A certain Guilherme Werneck has made a pinterest board consisting of a “visual guide” to Sinister Resonance.
Toop’s magnum opus is Ocean of Sound.
See also my current research on medium specificity.
Via peeking into Art/Porn: A History of Seeing and Touching (mentioned in previous post) come Diderot’s thoughts on the difference between decency and indecency, or, by extension, the difference between erotica and pornography. According to Diderot, “it is the difference between a woman who is seen and a woman who exhibits herself.”
Here are Diderot’s thoughts in full from an unidentified translation:
“A nude woman isn’t indecent. It’s the lavishly decked out woman who is. Imagine the Medici Venus is standing in front of you, and tell me if her nudity offends you. But shoe this Venus’ feet with two little embroidered slippers. Dress her in tight white stockings secured at the knee with rose-colored garters. Place a chic little hat on her head, and you’ll feel the difference between decent and indecent quite vividly. It’s the difference between a woman seen and a woman displaying herself. (translator unidentified, probably John Goodman)
“Une femme nue n’est point indécente. C’est une femme troussée qui l’est. Supposez devant vous la Vénus de Médicis, et dites-moi si sa nudité vous offensera. Mais chaussez les pieds de cette Vénus de deux petites mules brodées. Attachez sur son genou avec des jarretières couleur de rose un bas blanc bien tiré. Ajustez sur sa tête un bout de cornette, et vous sentirez fortement la différence du décent et de l’indécent. C’est la différence d’une femme qu’on voit et d’une femme qui se montre.”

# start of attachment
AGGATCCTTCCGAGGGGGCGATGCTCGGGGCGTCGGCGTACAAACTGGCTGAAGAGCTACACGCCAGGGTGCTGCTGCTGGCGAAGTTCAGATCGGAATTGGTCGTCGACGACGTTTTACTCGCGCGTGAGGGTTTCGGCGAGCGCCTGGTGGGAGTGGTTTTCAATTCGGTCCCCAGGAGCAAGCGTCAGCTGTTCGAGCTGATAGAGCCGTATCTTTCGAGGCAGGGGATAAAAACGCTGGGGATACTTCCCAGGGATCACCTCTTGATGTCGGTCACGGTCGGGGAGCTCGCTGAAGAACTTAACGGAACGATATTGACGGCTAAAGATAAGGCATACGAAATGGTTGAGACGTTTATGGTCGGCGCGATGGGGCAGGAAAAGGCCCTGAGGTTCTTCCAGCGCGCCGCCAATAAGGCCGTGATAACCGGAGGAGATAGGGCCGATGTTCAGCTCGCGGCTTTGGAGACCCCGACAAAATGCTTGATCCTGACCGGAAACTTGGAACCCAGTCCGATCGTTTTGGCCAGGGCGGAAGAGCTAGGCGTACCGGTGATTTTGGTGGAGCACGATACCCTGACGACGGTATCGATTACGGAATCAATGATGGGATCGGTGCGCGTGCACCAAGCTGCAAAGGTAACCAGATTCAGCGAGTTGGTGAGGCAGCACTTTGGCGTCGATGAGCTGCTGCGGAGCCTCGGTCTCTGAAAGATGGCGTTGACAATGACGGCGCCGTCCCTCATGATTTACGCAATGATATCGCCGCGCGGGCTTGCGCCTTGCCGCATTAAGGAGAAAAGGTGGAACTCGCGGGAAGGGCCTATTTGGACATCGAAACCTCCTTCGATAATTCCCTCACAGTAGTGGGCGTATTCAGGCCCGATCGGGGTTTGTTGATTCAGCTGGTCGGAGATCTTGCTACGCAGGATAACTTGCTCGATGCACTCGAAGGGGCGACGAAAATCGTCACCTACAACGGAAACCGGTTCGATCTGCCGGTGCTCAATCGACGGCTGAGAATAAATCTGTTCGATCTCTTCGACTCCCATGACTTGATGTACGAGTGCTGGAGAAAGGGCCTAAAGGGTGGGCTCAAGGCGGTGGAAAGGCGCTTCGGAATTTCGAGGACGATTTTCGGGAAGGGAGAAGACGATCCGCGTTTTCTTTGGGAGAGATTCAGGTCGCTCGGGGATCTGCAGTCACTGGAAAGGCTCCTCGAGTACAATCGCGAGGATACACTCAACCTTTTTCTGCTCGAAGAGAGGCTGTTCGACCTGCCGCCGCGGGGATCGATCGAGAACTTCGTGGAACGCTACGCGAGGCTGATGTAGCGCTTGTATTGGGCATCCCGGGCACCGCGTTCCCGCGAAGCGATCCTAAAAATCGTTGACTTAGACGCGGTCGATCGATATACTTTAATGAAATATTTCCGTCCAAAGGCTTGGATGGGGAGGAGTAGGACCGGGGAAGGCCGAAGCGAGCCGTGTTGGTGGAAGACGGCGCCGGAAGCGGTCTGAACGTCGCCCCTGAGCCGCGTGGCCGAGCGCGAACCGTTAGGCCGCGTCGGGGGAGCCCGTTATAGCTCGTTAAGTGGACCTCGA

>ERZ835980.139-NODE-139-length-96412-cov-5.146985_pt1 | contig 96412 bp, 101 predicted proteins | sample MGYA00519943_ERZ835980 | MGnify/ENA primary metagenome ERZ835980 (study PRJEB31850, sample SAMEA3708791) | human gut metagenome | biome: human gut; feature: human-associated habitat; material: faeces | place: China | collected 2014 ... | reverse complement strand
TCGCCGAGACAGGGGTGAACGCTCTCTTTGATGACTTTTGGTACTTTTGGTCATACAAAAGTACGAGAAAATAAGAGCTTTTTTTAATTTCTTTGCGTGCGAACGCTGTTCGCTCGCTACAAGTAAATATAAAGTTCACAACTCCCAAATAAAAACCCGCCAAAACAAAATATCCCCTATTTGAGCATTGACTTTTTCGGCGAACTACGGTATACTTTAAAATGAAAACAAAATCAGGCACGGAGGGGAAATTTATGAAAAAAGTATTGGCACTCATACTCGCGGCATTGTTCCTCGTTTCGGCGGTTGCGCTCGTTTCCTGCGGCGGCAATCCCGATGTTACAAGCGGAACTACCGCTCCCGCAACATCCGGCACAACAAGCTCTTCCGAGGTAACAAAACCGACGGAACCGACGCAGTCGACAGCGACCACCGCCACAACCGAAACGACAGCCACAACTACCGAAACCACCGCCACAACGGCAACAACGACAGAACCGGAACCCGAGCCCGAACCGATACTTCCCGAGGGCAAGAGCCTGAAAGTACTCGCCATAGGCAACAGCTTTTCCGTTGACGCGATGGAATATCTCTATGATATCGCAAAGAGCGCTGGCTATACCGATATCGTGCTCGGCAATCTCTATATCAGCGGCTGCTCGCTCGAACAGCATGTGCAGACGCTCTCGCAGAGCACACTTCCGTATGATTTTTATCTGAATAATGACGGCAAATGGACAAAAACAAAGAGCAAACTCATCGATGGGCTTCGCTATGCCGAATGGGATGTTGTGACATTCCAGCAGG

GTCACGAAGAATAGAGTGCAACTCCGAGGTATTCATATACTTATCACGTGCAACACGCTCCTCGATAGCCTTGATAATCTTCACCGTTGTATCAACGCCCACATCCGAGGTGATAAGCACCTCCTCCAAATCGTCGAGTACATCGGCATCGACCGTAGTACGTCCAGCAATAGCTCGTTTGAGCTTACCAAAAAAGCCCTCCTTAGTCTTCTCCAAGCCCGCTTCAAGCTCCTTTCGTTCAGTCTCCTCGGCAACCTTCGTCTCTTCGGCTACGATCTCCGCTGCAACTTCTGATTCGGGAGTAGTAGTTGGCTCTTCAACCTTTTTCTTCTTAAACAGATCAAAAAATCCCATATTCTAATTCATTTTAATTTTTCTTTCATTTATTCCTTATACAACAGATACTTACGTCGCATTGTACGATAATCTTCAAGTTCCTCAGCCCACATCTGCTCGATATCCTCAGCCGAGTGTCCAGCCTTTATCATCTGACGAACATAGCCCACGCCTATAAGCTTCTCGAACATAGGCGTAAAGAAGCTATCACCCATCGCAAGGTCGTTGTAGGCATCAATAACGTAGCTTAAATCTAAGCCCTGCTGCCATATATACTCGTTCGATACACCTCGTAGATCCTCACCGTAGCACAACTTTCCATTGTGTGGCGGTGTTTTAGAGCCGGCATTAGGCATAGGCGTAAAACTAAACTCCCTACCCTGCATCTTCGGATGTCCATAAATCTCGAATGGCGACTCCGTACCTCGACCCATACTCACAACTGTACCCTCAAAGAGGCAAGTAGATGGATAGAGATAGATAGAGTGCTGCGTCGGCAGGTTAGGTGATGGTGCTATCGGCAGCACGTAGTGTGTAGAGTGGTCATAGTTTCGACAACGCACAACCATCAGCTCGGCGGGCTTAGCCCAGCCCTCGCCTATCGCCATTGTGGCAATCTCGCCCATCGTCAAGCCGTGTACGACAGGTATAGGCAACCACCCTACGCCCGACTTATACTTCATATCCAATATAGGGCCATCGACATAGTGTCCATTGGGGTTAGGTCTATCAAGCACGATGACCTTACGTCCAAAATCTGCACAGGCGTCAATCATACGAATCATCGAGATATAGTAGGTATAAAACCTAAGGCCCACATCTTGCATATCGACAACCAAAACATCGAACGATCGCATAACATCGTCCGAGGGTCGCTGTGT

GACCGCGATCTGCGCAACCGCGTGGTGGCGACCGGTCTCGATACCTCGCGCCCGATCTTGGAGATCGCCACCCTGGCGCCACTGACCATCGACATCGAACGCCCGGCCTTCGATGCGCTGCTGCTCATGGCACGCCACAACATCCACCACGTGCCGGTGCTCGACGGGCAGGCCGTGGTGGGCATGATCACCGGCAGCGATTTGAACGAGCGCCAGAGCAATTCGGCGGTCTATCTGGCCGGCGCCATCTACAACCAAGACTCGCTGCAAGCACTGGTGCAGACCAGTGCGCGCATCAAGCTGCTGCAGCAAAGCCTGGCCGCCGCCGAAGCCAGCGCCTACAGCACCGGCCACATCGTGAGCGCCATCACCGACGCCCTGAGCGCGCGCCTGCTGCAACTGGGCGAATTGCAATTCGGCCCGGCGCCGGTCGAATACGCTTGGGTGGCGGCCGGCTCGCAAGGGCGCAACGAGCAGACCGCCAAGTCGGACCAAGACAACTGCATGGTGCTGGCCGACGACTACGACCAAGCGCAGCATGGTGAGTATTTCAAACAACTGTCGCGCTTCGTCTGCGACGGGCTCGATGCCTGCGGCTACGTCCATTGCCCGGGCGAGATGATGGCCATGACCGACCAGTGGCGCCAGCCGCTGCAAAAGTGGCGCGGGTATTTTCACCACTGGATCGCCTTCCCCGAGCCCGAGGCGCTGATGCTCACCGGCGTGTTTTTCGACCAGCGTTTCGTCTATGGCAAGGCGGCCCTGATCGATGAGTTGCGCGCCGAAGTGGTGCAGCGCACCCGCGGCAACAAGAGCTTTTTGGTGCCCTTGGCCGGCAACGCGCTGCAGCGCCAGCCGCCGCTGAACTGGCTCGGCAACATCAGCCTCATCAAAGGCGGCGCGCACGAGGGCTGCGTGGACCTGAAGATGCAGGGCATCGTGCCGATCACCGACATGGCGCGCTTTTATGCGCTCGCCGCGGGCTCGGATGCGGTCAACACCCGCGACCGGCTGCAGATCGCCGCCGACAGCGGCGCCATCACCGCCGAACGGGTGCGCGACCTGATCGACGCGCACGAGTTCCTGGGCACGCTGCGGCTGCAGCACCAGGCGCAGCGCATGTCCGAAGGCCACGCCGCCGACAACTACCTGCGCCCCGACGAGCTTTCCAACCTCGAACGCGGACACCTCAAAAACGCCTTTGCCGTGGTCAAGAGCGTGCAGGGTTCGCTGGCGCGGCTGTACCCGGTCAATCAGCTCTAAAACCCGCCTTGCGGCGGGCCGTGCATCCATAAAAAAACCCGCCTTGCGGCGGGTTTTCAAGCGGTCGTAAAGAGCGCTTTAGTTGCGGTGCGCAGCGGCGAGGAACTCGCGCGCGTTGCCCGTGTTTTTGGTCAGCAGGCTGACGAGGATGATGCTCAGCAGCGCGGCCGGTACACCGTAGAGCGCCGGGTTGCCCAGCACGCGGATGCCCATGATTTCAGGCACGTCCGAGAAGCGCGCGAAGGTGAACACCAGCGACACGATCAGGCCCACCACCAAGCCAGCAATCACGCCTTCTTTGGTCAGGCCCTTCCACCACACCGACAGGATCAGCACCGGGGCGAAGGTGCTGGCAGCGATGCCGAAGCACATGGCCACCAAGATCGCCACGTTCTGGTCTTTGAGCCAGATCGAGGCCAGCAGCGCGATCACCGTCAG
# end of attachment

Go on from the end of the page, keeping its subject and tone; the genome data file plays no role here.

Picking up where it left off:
Please do not take Diderot too seriously when it comes to eroticism, I’ve previously written on Diderot’s hypocrisy. In my view, if it isn’t indecent, it isn’t erotic. That is why I do not consider many pieces of erotic art, erotic at all since they do not provoke erotic arousal. Shame is the most powerful aphrodisiac.
Title page from the Carlos Schwabe illustrations for Charles Baudelaire’s Les Fleurs du mal.
One thing inevitably leads to another:
On opening my copy of The Romantic Agony for the nth time brought up this passage:
“That poetry is like the arts of painting, cooking, and cosmetics in its ability to express every sensation of sweetness or bitterness, of beatitude or horror, by coupling a certain noun with a certain adjective, in analogy or contrast” writes Baudelaire in an unpublished preface to a 2nd preface of The Flowers of Evil (translation by Marthiel and Jackson Mathews).
Beautiful isn’t it, this trying to connect poetry to cuisine and cosmetics via adjectives and nouns in logical combinations, evoking diverse sentiments?
I was in my teens. One day, on television, an Italian film. The central scene takes place at a movie theater. A cowboy in a Western film points his gun at the theatre and pulls the trigger, killing one of the viewers in the audience.
When examined by the police, the projection screen reveals a small bullet hole.
Each time the film with in the film is played back someone else is shot. The last victim, a policeman who knows the shot is coming and who tries to evade the gunman by running up and down the theatre is followed by the cowboy, who merely adjusts his aim and mercilessly guns the man down. The cowboy then throws his cigar butt through the screen, which — if my memory doesn’t fail me — is later found by the police.
What this cowboy did was breaking the fourth wall. Breaking the fourth wall indicates self-awareness of the medium and can be found in all the arts. The practice is usually designated by the prefix “meta- ” + “art form x.”
I like it a lot.